Likud confirms December 26 primary, with Sa’ar hoping to upend Netanyahu rule

Party’s Central Committee gives approval after PM tells his loyalist David Bitan to shelve plan to call off leadership vote

Then-education minister Gideon Sa'ar, left, with Prime Minister Benjamin Netanyahu at a 2012 cabinet meeting. (photo credit: Marc Israel Sellem/Flash90).
Then-education minister Gideon Sa'ar, left, with Prime Minister Benjamin Netanyahu at a 2012 cabinet meeting. (photo credit: Marc Israel Sellem/Flash90).

The Likud Central Committee on Thursday confirmed that leadership primary in the ruling party would be held on December 26, a day after Prime Minister Benjamin Netanyahu and committee chairman MK Haim Katz agreed on that date.

Netanyahu earlier told Likud MK David Bitan to shelve his initiative to nix the primary, an idea floated by Bitan on Wednesday when he announced that he had obtained enough signatures to call a secret vote on canceling the leadership vote. That would have been a major setback for MK Gideon Sa’ar, who is mounting the first serious challenge to Netanyahu’s 14-year hold on the party.

“Likud is a democratic movement and its members will decide who leads it,” Netanyahu’s campaign said in a statement. “Prime Minister Netanyahu is sure he will win their overwhelming backing.”

Bitan subsequently said that while he believed Likud should focus on winning the elections, he was withdrawing his initiative.

The Knesset dissolved itself Wednesday night, meaning third national elections in under a year are a certainty.

Prime Minister Benjamin Netanyahu and Likud MK David Bitan at a Likud faction meeting at the Knesset on November 20, 2017. (Yonatan Sindel/Flash90)

Hours earlier, Bitan told Channel 12 TV that the next round of elections would be “Netanyahu’s last chance” to form a coalition. Asked what would happen if the Netanyahu-led right-wing and ultra-Orthodox bloc again failed to win a majority 61 Knesset seats, Bitan said he didn’t “want to get into that” but believed the prime minister would be successful in his third attempt.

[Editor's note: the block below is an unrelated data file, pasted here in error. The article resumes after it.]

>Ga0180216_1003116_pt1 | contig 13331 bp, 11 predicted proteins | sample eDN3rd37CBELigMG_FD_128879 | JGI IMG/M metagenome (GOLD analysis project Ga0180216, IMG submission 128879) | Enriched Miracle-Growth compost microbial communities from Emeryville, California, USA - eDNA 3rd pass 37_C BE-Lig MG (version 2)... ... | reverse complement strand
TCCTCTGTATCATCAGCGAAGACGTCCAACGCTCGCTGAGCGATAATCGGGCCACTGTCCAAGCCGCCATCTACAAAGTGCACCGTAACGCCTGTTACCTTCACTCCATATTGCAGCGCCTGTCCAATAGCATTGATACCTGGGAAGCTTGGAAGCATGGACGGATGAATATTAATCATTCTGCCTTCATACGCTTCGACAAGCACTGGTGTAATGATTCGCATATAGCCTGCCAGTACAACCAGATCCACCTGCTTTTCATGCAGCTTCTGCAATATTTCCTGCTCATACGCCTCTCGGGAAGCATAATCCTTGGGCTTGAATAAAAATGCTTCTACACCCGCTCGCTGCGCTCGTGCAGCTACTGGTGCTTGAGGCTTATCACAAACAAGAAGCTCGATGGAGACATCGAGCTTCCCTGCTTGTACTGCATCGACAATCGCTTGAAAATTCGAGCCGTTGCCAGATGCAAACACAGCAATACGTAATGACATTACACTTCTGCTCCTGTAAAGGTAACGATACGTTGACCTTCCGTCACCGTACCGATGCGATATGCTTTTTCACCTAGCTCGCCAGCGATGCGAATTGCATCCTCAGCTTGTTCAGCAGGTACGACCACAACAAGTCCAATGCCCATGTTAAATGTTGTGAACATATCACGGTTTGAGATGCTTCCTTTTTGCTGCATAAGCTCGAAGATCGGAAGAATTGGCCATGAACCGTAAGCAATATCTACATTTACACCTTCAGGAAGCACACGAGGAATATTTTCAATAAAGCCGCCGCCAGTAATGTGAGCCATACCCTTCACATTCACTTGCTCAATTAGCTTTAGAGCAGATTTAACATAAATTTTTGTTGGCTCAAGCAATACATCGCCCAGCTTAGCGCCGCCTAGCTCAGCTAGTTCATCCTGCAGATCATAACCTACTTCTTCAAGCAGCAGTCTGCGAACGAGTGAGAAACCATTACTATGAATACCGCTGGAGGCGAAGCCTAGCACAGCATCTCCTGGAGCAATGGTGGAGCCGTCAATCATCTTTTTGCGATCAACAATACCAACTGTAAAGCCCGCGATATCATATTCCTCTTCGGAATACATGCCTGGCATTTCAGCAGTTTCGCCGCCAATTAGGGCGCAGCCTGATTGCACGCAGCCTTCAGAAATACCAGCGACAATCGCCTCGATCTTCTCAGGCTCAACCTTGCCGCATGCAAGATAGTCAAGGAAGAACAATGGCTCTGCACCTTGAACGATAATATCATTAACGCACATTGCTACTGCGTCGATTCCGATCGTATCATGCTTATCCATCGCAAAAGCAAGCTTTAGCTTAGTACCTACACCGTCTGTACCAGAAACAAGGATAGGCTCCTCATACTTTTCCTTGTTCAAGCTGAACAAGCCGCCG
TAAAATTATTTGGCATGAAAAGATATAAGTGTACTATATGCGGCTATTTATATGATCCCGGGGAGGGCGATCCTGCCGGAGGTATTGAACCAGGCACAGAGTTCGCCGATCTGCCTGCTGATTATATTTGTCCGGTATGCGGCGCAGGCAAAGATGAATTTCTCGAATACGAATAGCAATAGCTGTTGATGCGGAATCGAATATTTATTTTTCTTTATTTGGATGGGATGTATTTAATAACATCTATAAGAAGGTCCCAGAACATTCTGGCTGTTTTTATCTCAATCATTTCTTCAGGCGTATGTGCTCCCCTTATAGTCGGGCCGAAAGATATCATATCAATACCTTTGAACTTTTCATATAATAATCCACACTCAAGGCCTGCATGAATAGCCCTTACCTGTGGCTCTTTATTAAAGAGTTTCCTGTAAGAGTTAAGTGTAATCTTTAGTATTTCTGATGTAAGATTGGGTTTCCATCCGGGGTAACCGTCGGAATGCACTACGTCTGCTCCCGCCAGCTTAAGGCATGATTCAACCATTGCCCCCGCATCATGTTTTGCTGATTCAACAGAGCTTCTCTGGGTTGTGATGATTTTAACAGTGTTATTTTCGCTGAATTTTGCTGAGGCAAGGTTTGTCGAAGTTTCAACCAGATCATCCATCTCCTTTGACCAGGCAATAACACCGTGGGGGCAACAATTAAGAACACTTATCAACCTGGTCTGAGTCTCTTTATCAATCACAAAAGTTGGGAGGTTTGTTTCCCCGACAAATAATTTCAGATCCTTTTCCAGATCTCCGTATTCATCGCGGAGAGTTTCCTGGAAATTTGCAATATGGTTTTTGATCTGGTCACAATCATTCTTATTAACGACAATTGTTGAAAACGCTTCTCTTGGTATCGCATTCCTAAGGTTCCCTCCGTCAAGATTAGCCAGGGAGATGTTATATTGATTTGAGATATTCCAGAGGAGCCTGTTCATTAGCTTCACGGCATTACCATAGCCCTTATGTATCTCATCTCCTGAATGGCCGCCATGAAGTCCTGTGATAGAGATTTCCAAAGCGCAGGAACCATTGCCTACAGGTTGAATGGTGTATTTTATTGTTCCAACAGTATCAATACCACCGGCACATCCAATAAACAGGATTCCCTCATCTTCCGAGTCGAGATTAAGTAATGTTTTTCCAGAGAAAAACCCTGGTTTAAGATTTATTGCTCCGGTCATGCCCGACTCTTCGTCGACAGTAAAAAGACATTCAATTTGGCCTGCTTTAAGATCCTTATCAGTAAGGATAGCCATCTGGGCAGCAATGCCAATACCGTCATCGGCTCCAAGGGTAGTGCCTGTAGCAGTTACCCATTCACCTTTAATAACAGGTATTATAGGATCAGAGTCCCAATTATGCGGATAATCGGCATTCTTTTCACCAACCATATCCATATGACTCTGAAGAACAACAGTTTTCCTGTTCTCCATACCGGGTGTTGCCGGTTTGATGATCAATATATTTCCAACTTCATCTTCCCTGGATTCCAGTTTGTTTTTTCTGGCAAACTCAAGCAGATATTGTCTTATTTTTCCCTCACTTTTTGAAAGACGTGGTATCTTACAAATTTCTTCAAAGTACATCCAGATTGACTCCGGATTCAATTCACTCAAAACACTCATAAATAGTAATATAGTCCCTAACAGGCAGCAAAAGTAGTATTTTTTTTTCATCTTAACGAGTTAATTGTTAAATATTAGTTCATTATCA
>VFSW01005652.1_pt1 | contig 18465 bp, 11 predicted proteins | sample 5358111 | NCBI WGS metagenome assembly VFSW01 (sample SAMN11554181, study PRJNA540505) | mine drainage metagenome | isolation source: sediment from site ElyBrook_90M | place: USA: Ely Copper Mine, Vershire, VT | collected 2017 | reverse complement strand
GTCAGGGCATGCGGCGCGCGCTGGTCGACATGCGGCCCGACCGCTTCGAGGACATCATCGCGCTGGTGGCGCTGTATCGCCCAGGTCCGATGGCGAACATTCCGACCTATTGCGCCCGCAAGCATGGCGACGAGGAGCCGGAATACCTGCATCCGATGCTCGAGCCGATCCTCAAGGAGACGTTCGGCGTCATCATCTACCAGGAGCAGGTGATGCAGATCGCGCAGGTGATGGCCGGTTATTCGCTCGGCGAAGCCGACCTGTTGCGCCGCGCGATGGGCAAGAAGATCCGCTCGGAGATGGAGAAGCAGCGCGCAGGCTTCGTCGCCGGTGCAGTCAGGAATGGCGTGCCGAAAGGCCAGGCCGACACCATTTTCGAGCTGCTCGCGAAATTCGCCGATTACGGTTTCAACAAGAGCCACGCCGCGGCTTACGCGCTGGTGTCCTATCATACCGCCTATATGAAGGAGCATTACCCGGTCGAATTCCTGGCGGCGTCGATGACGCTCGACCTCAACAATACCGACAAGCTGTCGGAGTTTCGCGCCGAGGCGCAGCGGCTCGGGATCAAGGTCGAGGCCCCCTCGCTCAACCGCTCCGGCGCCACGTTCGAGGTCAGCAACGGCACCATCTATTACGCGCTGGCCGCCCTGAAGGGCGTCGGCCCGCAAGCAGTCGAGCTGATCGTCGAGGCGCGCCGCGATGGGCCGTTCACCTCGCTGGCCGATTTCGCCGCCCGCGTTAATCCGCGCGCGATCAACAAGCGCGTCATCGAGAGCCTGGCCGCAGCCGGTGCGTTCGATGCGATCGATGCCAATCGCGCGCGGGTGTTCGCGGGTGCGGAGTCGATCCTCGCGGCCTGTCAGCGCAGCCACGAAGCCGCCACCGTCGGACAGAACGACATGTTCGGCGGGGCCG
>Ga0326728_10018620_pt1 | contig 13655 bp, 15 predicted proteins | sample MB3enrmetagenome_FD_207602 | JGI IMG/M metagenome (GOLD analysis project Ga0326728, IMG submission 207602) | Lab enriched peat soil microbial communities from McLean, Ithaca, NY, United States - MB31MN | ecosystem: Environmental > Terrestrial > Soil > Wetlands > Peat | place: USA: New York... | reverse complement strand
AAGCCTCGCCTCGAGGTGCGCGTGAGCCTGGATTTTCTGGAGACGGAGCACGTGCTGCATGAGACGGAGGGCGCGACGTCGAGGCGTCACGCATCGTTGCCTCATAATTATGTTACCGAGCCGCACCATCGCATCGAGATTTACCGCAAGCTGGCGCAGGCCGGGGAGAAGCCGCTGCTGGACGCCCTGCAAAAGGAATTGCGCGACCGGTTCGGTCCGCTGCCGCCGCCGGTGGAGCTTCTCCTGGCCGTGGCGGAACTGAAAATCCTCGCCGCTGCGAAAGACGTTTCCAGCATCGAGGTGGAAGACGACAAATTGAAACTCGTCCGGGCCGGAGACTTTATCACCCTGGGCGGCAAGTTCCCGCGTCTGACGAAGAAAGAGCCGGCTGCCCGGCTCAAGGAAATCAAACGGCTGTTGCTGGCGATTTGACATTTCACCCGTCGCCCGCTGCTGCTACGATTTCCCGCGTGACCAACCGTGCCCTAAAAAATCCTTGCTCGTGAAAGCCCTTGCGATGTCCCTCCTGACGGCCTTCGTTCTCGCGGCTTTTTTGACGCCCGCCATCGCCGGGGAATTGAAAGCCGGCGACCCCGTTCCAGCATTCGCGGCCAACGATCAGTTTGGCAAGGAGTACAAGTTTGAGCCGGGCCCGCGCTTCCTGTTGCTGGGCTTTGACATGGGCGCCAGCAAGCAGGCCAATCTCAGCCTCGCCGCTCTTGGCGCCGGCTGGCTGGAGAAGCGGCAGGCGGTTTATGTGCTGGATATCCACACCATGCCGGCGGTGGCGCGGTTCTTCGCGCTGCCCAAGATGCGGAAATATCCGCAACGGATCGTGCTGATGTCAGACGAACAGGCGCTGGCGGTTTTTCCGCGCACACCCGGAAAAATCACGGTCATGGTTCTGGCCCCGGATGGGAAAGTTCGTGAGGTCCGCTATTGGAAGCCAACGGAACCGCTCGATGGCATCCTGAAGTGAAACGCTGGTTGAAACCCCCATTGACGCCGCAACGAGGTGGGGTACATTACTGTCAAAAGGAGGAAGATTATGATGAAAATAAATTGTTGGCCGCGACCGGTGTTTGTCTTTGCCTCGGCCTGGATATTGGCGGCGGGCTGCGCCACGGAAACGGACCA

The move appeared to be an attempt to outmaneuver Sa’ar, who had been pushing for the leadership primary, and prevent a wider vote among Likud members.

Netanyahu and Sa’ar are currently the only contenders who have announced they will run in the primary.

Sa’ar has argued that Netanyahu is divisive and has proven he cannot put together a coalition.

“If Netanyahu wins the primary, there won’t be a government,” Sa’ar warned Thursday in an onstage interview at a financial services conference in Ashkelon.

“We have to preserve Likud’s democratic tradition for two reasons: because Likud is a democratic movement, and because if it stops being democratic it will fall,” he said.

In a Wednesday statement, Sa’ar said: “I will conduct a positive, clean and issue-driven campaign, and present an agenda for Israel’s future. There is a national need for a breakthrough that will end the ongoing political crisis, enable the formation of a strong government, and unite the people of Israel.”

Likud parliament member Gideon Sa’ar visits the West Bank area known as E1 near the Jewish settlement of Ma’ale Adumim, on December 10, 2019. (Hadas Parush/Flash90)

Sa’ar had initially called for the primary to take place during the 21-day period ending Wednesday for MKs to recommend a candidate to form a coalition, saying that it was the only way to break the deadlock between Likud and its main rival, the Blue and White party.

With no candidate receiving the support of 61 MKs by midnight Wednesday, national elections were automatically called, with the Knesset setting the date of the elections for March 2.

While Netanyahu initially opposed a leadership primary, he agreed this week to hold one after the end of the 21-day period.

That announcement came a day after Sa’ar was loudly jeered as he called for a primary at a meeting of the Likud Central Committee, which voted to scrap a planned general primary for the party list. Netanyahu too was heckled at the event, by some pro-Sa’ar activists.

Netanyahu is widely expected to beat Sa’ar in the primary, with sky-high support inside Likud despite charges in a trio of corruption cases against him. The party, which has only had four chiefs since the country’s founding, is seen as fiercely loyal, though Sa’ar, trying to convince voters that new blood is needed, has hammered at Netanyahu’s inability to form a coalition.

Sa’ar’s bid has, however, drawn broad support from a number of influential Likud mayors, including from the party’s rightist pro-settlement wing, while many of the party’s top officials, including Knesset Speaker Yuli Edelstein, Public Security Minister Gilad Erdan, MK Avi Dichter and Regional Cooperation Minister Tzachi Hanegbi, have remained pointedly mum about who they would support in the event of a leadership contest.

Interviewed by The Times of Israel on Monday, Sa’ar said that internal polls show him “not far behind” Netanyahu, “and that is even before the race has properly started.”

Raoul Wootliff contributed to this report.

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